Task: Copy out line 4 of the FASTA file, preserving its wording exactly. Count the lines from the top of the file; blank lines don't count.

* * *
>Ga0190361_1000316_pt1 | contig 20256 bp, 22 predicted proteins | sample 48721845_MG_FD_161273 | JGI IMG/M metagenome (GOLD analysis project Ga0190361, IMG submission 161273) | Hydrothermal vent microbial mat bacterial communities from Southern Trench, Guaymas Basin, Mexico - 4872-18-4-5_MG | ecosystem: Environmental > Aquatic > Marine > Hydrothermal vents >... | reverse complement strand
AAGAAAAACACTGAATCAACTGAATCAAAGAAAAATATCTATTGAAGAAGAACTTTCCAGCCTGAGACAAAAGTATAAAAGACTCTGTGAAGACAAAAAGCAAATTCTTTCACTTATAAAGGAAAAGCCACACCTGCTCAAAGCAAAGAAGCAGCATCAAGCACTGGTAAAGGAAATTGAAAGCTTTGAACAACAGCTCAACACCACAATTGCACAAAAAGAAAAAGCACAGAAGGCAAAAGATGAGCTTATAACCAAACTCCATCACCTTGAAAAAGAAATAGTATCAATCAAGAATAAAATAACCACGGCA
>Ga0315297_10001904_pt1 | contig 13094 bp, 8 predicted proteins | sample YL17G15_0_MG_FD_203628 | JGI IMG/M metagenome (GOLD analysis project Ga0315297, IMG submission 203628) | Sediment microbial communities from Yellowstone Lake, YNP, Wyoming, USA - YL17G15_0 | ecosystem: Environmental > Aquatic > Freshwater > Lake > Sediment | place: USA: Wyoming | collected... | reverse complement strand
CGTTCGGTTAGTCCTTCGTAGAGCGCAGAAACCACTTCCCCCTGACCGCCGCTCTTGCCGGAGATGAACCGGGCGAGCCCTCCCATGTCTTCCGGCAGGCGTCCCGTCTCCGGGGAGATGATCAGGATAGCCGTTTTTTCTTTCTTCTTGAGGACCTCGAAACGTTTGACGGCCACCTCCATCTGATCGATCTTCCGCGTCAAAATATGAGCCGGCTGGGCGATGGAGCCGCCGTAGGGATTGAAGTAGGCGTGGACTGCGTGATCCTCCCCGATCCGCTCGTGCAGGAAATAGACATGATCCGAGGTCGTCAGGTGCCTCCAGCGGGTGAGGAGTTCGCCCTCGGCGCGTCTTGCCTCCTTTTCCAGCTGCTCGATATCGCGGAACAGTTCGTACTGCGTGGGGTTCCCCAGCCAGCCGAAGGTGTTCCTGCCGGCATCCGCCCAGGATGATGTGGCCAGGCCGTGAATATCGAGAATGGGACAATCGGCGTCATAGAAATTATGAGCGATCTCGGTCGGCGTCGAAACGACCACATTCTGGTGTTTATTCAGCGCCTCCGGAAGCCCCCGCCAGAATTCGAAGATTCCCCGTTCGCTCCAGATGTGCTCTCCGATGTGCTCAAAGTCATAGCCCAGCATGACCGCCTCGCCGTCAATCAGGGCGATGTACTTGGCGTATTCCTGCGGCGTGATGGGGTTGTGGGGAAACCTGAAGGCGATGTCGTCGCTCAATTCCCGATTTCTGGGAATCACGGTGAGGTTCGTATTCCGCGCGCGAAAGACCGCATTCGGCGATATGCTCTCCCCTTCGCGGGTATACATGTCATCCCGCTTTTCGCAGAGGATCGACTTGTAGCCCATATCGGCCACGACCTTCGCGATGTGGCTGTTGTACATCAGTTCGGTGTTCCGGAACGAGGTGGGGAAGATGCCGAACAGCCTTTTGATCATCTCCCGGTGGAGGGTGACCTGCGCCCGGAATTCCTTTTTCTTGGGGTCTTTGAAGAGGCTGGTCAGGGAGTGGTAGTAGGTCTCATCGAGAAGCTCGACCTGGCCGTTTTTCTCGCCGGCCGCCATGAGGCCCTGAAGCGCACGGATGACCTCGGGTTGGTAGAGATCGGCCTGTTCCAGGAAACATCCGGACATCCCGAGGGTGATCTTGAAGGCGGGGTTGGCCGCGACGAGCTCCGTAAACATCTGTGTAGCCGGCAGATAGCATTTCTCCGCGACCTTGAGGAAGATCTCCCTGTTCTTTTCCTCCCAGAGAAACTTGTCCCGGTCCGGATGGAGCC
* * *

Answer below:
CGTTCGGTTAGTCCTTCGTAGAGCGCAGAAACCACTTCCCCCTGACCGCCGCTCTTGCCGGAGATGAACCGGGCGAGCCCTCCCATGTCTTCCGGCAGGCGTCCCGTCTCCGGGGAGATGATCAGGATAGCCGTTTTTTCTTTCTTCTTGAGGACCTCGAAACGTTTGACGGCCACCTCCATCTGATCGATCTTCCGCGTCAAAATATGAGCCGGCTGGGCGATGGAGCCGCCGTAGGGATTGAAGTAGGCGTGGACTGCGTGATCCTCCCCGATCCGCTCGTGCAGGAAATAGACATGATCCGAGGTCGTCAGGTGCCTCCAGCGGGTGAGGAGTTCGCCCTCGGCGCGTCTTGCCTCCTTTTCCAGCTGCTCGATATCGCGGAACAGTTCGTACTGCGTGGGGTTCCCCAGCCAGCCGAAGGTGTTCCTGCCGGCATCCGCCCAGGATGATGTGGCCAGGCCGTGAATATCGAGAATGGGACAATCGGCGTCATAGAAATTATGAGCGATCTCGGTCGGCGTCGAAACGACCACATTCTGGTGTTTATTCAGCGCCTCCGGAAGCCCCCGCCAGAATTCGAAGATTCCCCGTTCGCTCCAGATGTGCTCTCCGATGTGCTCAAAGTCATAGCCCAGCATGACCGCCTCGCCGTCAATCAGGGCGATGTACTTGGCGTATTCCTGCGGCGTGATGGGGTTGTGGGGAAACCTGAAGGCGATGTCGTCGCTCAATTCCCGATTTCTGGGAATCACGGTGAGGTTCGTATTCCGCGCGCGAAAGACCGCATTCGGCGATATGCTCTCCCCTTCGCGGGTATACATGTCATCCCGCTTTTCGCAGAGGATCGACTTGTAGCCCATATCGGCCACGACCTTCGCGATGTGGCTGTTGTACATCAGTTCGGTGTTCCGGAACGAGGTGGGGAAGATGCCGAACAGCCTTTTGATCATCTCCCGGTGGAGGGTGACCTGCGCCCGGAATTCCTTTTTCTTGGGGTCTTTGAAGAGGCTGGTCAGGGAGTGGTAGTAGGTCTCATCGAGAAGCTCGACCTGGCCGTTTTTCTCGCCGGCCGCCATGAGGCCCTGAAGCGCACGGATGACCTCGGGTTGGTAGAGATCGGCCTGTTCCAGGAAACATCCGGACATCCCGAGGGTGATCTTGAAGGCGGGGTTGGCCGCGACGAGCTCCGTAAACATCTGTGTAGCCGGCAGATAGCATTTCTCCGCGACCTTGAGGAAGATCTCCCTGTTCTTTTCCTCCCAGAGAAACTTGTCCCGGTCCGGATGGAGCC